Even with his speed, he needs to get a good jump to get that base, and to call what happened a stutter step is to be generous in the extreme. Juan Pierre does make mistakes, and that's okay - everyone makes mistakes. The problem is, in order to be in the least bit useful, Pierre has to be nearly perfect, and clearly he's not.

  • I'm an NPR devotee. I give to the local station, listen to Morning Edition nearly every day, and check out several other of the fine offerings. For the most part, I'm very happy with what they have to offer, but if there's one thing I'd change if I could, it's the Wednesday morning essay by Frank DeFord, particularly when he turns his attention to baseball.

    Today was just such a day, and an absolute gem of the genre. Not only did he begin by demonizing the idea of pitch counts - something which has become so hackneyed among the "old guard" press that it hardly bears paying attention to any longer - but from there he devolved into a ramble decrying the way hitters "work the count" these days and, even stranger, foul off so many pitches.

    In the end, his gist seemed to be that baseball was boring, took too much time with all these pitches - which the pitchers should be able to throw in copious quantities as the manly men they are, but the hitters shouldn't make them throw, because that's such a snore - and if they just made the ballparks bigger and didn't put little girls in uniform, everything would be jim-dandy, hunky-dory, peachy-keen, when from my perspective, what would really be swell is if cranky old men would stay off my radio.

Scene From An Unlit Room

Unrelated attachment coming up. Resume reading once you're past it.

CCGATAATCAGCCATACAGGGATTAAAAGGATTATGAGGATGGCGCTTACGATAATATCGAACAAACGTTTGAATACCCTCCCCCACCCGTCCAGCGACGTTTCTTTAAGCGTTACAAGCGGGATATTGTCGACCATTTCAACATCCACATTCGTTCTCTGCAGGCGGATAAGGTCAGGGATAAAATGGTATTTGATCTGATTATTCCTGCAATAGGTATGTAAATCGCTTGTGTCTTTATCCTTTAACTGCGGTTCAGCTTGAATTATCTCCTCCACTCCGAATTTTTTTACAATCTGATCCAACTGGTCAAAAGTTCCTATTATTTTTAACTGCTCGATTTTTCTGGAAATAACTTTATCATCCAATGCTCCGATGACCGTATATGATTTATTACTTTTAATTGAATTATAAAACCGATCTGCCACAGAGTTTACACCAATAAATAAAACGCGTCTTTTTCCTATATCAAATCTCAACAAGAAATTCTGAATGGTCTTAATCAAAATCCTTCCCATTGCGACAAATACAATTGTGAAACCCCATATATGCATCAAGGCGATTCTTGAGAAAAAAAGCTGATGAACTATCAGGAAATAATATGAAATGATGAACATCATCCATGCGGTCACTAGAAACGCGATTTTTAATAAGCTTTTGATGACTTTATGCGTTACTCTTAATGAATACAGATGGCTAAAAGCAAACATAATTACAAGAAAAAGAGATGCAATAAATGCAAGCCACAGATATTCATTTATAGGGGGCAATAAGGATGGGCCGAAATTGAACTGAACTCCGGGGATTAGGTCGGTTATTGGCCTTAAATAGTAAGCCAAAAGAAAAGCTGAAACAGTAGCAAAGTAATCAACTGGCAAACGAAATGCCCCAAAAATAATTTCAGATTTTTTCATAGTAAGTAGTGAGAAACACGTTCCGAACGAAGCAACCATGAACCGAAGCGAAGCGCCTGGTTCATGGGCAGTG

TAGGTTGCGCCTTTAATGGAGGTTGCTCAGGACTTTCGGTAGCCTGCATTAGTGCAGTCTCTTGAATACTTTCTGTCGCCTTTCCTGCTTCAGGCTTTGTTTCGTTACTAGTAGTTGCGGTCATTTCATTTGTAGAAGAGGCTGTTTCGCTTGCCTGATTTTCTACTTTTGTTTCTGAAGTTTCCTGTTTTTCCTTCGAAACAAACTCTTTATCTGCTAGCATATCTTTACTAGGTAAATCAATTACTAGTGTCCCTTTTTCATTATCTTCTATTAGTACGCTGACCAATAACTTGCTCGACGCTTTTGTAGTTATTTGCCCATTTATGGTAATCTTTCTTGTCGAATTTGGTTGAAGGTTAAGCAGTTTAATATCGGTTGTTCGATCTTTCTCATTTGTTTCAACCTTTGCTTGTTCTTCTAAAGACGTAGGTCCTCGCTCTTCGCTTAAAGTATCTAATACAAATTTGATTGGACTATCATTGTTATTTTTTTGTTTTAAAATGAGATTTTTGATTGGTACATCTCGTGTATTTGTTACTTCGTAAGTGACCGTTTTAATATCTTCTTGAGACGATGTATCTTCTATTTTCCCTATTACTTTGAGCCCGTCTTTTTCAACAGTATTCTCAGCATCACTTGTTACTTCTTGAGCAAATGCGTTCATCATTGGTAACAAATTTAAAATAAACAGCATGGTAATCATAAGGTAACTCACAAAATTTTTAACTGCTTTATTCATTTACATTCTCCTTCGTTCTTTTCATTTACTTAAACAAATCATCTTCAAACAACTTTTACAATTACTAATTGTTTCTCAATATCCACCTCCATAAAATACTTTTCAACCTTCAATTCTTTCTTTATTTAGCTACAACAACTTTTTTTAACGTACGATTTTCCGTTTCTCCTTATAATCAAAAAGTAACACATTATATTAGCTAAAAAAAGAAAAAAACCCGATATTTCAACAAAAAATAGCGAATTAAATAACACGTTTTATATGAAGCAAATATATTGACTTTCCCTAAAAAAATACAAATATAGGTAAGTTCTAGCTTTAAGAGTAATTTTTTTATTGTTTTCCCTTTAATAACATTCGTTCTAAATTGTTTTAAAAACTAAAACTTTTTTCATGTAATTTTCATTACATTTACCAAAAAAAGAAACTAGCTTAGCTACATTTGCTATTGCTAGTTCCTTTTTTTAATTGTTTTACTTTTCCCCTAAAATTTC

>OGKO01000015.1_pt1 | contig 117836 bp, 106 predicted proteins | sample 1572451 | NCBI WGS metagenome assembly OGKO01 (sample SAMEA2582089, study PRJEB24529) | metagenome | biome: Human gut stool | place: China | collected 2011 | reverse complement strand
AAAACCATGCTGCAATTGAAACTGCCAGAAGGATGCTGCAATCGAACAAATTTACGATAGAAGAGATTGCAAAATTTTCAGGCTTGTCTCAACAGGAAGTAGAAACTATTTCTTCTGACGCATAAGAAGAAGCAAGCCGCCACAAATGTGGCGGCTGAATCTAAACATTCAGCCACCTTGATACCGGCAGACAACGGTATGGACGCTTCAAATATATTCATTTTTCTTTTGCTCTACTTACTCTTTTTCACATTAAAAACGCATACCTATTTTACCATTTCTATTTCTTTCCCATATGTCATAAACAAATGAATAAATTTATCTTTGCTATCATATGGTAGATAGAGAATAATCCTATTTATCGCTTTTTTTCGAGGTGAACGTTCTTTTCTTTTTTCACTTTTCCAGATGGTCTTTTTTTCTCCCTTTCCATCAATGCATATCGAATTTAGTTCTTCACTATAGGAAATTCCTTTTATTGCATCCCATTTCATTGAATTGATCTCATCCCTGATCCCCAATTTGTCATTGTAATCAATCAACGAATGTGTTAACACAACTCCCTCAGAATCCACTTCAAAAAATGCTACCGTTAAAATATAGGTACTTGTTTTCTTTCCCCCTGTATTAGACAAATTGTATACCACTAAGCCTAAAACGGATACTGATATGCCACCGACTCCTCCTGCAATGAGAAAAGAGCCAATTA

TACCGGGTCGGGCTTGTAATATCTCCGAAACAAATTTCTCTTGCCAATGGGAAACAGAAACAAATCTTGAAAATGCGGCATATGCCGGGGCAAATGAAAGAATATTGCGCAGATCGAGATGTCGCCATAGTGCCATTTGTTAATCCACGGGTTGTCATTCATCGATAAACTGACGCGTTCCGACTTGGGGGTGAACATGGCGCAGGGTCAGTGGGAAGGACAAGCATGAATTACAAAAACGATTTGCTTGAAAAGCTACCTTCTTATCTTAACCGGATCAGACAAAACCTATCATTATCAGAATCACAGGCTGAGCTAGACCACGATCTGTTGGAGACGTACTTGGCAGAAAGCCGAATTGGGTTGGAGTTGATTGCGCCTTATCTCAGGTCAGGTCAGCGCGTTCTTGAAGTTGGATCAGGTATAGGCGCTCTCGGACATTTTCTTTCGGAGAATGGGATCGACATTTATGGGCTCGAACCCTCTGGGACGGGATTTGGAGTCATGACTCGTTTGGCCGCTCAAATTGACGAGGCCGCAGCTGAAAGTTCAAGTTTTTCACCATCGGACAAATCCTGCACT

2006-09-05 14:37
by Derek Smart

[A door creaks open - just a crack - into a darkened room.]


[Silence. The door slowly opens mere inches more, revealing the silhouette of a head as it peeks into the gloom.]

"Anybody in here?"

[Silence. Again. The figure slips into the room, quickly closing the door, and begins speaking softly into the murk.]

"Alright. I know I could be saying this to nothing, to no one, but frankly, I can't bare to light the lamp and dash any hopes I might have of someone, anyone, being there to listen. I know I've been bad. That I haven't been around. That my absence implies that I no longer care, or worse yet, that I disdain those who do. Rest assured, that's not the case.

"Not that disdain isn't part of it. Surely it is. Just not disdain for you, or the others like you. Disdain for them. That's what I feel. Disdain and disgust, for them and what they've become.

"Still, that's no excuse. True, the disdain has led to inattention, and that seems only natural - there is, after all, a point at which it all becomes too much. But, silence? That's where the sin lies. That through all of this, as pieces of the thing we loved - still love, in fact - come falling down around our heads like so much tumbling rubble, that I stand here. Quiet. Mum. Dumb.

"Enough. I'm going to start stepping forward. I'm going to start speaking up. I'm going to start sounding off.

"I'm going to stop the hush."

[More silence. The door creaks open. The figure slips out. The door begins to close, but stops just short.]

"And maybe next time, I'll turn on the light."